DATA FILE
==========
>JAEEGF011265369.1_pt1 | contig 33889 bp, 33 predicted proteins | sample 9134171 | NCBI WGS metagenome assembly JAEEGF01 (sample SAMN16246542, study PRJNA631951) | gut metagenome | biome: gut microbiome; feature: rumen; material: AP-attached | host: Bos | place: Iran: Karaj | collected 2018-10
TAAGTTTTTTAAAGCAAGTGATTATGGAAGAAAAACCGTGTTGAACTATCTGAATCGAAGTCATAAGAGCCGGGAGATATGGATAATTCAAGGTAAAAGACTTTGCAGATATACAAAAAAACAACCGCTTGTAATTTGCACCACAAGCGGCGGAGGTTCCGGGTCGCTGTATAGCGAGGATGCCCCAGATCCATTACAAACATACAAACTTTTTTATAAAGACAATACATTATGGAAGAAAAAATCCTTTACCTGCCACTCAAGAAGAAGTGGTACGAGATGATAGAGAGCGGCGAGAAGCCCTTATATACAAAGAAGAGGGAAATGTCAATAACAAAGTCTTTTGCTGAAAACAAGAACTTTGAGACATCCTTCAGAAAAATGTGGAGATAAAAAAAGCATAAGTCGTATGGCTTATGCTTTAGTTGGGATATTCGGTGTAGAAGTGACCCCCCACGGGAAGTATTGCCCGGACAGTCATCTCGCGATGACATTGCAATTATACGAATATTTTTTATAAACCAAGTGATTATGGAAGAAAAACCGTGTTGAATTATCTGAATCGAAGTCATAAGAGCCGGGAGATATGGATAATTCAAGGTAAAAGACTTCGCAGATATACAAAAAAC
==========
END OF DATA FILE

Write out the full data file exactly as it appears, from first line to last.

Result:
>JAEEGF011265369.1_pt1 | contig 33889 bp, 33 predicted proteins | sample 9134171 | NCBI WGS metagenome assembly JAEEGF01 (sample SAMN16246542, study PRJNA631951) | gut metagenome | biome: gut microbiome; feature: rumen; material: AP-attached | host: Bos | place: Iran: Karaj | collected 2018-10
TAAGTTTTTTAAAGCAAGTGATTATGGAAGAAAAACCGTGTTGAACTATCTGAATCGAAGTCATAAGAGCCGGGAGATATGGATAATTCAAGGTAAAAGACTTTGCAGATATACAAAAAAACAACCGCTTGTAATTTGCACCACAAGCGGCGGAGGTTCCGGGTCGCTGTATAGCGAGGATGCCCCAGATCCATTACAAACATACAAACTTTTTTATAAAGACAATACATTATGGAAGAAAAAATCCTTTACCTGCCACTCAAGAAGAAGTGGTACGAGATGATAGAGAGCGGCGAGAAGCCCTTATATACAAAGAAGAGGGAAATGTCAATAACAAAGTCTTTTGCTGAAAACAAGAACTTTGAGACATCCTTCAGAAAAATGTGGAGATAAAAAAAGCATAAGTCGTATGGCTTATGCTTTAGTTGGGATATTCGGTGTAGAAGTGACCCCCCACGGGAAGTATTGCCCGGACAGTCATCTCGCGATGACATTGCAATTATACGAATATTTTTTATAAACCAAGTGATTATGGAAGAAAAACCGTGTTGAATTATCTGAATCGAAGTCATAAGAGCCGGGAGATATGGATAATTCAAGGTAAAAGACTTCGCAGATATACAAAAAAC